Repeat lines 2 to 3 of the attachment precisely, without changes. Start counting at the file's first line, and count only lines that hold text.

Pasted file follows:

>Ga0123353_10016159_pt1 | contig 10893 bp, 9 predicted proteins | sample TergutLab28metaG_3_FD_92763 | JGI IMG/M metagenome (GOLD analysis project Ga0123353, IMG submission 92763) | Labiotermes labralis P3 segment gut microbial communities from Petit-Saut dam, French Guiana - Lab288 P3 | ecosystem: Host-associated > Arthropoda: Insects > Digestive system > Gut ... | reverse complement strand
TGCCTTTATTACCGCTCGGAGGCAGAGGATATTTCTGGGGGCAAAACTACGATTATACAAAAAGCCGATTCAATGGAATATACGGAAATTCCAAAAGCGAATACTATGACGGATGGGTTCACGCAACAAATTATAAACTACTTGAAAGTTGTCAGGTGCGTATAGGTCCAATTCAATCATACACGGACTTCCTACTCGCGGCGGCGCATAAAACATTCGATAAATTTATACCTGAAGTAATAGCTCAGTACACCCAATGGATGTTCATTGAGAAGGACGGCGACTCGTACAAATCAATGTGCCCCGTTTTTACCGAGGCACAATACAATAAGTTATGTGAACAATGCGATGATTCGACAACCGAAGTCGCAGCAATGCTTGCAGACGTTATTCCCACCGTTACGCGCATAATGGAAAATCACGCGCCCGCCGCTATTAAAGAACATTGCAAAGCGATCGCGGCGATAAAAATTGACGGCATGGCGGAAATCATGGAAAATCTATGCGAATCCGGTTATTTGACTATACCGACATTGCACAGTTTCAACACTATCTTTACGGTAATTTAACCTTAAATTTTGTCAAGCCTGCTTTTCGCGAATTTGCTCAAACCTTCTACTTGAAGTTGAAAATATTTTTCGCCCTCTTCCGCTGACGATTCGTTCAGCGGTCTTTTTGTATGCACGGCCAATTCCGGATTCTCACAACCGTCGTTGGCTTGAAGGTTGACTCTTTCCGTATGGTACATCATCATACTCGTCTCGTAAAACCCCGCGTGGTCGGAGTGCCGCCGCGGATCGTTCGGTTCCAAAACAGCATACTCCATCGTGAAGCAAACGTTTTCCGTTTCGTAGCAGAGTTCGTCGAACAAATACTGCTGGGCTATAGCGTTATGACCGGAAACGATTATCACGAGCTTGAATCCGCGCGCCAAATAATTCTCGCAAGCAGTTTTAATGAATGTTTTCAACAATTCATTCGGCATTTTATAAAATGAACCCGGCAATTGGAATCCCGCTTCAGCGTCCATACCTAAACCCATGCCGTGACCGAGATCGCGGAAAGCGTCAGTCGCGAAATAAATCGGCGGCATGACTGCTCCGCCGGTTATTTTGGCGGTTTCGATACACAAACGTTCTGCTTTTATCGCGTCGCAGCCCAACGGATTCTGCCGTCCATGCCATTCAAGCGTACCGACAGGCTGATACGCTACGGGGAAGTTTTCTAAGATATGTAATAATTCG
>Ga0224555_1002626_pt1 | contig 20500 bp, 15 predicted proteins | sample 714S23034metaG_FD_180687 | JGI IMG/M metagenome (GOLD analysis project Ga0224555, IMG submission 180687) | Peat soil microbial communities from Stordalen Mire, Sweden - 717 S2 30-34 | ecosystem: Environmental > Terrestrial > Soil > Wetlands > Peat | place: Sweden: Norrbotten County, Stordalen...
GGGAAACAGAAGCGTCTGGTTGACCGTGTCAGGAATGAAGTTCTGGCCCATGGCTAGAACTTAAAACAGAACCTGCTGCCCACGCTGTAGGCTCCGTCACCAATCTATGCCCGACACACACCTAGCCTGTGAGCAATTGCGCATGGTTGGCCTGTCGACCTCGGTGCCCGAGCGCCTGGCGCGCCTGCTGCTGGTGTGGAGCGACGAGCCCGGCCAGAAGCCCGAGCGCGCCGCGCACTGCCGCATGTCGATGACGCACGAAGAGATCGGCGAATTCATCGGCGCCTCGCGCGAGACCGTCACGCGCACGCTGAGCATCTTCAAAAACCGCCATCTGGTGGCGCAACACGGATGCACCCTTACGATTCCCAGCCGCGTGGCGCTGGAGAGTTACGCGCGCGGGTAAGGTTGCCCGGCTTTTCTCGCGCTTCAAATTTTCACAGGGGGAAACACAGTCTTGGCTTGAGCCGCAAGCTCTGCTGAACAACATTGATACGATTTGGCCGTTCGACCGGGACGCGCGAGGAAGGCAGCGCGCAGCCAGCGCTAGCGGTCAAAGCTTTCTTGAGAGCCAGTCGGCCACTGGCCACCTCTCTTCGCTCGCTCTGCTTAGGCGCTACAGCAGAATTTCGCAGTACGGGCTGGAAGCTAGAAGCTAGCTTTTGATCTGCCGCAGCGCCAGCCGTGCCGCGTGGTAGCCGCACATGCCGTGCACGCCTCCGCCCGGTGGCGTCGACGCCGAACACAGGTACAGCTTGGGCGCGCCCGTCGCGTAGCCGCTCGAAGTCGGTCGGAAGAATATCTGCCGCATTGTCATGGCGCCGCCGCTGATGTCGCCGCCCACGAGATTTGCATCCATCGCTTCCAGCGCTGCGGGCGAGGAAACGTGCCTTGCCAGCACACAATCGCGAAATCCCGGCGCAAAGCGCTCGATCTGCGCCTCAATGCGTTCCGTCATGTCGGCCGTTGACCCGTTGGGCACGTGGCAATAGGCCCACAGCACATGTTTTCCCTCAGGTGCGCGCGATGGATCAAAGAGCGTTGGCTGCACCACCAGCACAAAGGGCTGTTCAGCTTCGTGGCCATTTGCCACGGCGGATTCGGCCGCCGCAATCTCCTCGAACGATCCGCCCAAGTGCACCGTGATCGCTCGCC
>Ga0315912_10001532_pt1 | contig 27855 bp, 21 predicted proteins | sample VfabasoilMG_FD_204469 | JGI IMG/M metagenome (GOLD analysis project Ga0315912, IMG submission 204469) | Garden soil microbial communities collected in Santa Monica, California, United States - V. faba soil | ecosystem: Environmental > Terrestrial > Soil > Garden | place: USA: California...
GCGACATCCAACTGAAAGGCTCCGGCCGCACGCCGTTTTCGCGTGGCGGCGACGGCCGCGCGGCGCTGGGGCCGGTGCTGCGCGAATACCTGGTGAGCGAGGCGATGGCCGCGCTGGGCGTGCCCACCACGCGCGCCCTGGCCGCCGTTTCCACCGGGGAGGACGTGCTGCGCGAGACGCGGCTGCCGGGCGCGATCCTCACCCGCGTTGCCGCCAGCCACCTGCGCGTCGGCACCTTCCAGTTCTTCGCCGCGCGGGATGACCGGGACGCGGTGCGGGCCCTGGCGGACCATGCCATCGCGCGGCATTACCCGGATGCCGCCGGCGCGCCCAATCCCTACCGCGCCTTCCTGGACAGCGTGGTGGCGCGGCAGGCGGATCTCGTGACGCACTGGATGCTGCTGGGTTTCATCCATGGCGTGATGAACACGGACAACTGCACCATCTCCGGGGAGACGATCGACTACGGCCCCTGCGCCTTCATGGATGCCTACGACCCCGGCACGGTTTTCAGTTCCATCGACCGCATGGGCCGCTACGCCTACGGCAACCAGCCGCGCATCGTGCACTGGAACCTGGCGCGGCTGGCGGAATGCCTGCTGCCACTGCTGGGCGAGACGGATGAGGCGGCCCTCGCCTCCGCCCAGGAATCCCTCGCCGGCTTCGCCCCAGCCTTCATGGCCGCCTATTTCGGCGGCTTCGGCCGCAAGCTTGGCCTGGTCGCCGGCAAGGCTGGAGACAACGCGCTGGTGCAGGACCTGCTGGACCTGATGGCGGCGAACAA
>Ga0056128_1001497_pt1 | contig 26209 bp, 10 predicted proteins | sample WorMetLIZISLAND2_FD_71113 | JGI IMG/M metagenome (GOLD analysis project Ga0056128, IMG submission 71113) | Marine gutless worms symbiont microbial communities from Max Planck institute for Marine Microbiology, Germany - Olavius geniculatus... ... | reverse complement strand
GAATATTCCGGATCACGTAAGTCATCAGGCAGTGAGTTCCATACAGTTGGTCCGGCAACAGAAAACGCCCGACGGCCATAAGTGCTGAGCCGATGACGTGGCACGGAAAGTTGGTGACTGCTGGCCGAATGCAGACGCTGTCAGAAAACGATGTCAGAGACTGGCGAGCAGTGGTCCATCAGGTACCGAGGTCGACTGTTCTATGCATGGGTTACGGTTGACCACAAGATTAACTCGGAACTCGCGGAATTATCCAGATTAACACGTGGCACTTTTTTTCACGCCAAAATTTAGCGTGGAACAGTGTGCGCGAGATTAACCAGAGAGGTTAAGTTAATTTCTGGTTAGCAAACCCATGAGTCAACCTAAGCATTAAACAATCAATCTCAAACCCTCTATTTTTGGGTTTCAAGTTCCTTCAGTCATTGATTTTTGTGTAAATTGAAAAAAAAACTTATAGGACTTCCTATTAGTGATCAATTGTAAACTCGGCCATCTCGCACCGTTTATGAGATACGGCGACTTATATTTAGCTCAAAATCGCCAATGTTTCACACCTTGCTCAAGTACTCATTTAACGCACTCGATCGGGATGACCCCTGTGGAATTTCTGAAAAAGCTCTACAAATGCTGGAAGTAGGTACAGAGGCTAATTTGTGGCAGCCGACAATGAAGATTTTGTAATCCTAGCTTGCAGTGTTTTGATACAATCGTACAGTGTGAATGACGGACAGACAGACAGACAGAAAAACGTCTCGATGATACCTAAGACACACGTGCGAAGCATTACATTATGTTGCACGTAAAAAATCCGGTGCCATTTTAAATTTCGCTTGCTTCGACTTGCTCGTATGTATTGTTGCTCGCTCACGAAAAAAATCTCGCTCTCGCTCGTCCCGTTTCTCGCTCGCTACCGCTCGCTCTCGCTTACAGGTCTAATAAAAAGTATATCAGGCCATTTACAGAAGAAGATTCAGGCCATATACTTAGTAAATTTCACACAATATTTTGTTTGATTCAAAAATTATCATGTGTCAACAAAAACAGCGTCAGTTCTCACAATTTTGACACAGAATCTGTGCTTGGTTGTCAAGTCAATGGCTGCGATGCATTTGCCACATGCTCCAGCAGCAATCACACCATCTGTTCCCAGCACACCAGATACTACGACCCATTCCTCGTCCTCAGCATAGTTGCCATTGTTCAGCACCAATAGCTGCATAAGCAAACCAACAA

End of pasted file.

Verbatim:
TGCCTTTATTACCGCTCGGAGGCAGAGGATATTTCTGGGGGCAAAACTACGATTATACAAAAAGCCGATTCAATGGAATATACGGAAATTCCAAAAGCGAATACTATGACGGATGGGTTCACGCAACAAATTATAAACTACTTGAAAGTTGTCAGGTGCGTATAGGTCCAATTCAATCATACACGGACTTCCTACTCGCGGCGGCGCATAAAACATTCGATAAATTTATACCTGAAGTAATAGCTCAGTACACCCAATGGATGTTCATTGAGAAGGACGGCGACTCGTACAAATCAATGTGCCCCGTTTTTACCGAGGCACAATACAATAAGTTATGTGAACAATGCGATGATTCGACAACCGAAGTCGCAGCAATGCTTGCAGACGTTATTCCCACCGTTACGCGCATAATGGAAAATCACGCGCCCGCCGCTATTAAAGAACATTGCAAAGCGATCGCGGCGATAAAAATTGACGGCATGGCGGAAATCATGGAAAATCTATGCGAATCCGGTTATTTGACTATACCGACATTGCACAGTTTCAACACTATCTTTACGGTAATTTAACCTTAAATTTTGTCAAGCCTGCTTTTCGCGAATTTGCTCAAACCTTCTACTTGAAGTTGAAAATATTTTTCGCCCTCTTCCGCTGACGATTCGTTCAGCGGTCTTTTTGTATGCACGGCCAATTCCGGATTCTCACAACCGTCGTTGGCTTGAAGGTTGACTCTTTCCGTATGGTACATCATCATACTCGTCTCGTAAAACCCCGCGTGGTCGGAGTGCCGCCGCGGATCGTTCGGTTCCAAAACAGCATACTCCATCGTGAAGCAAACGTTTTCCGTTTCGTAGCAGAGTTCGTCGAACAAATACTGCTGGGCTATAGCGTTATGACCGGAAACGATTATCACGAGCTTGAATCCGCGCGCCAAATAATTCTCGCAAGCAGTTTTAATGAATGTTTTCAACAATTCATTCGGCATTTTATAAAATGAACCCGGCAATTGGAATCCCGCTTCAGCGTCCATACCTAAACCCATGCCGTGACCGAGATCGCGGAAAGCGTCAGTCGCGAAATAAATCGGCGGCATGACTGCTCCGCCGGTTATTTTGGCGGTTTCGATACACAAACGTTCTGCTTTTATCGCGTCGCAGCCCAACGGATTCTGCCGTCCATGCCATTCAAGCGTACCGACAGGCTGATACGCTACGGGGAAGTTTTCTAAGATATGTAATAATTCG
>Ga0224555_1002626_pt1 | contig 20500 bp, 15 predicted proteins | sample 714S23034metaG_FD_180687 | JGI IMG/M metagenome (GOLD analysis project Ga0224555, IMG submission 180687) | Peat soil microbial communities from Stordalen Mire, Sweden - 717 S2 30-34 | ecosystem: Environmental > Terrestrial > Soil > Wetlands > Peat | place: Sweden: Norrbotten County, Stordalen...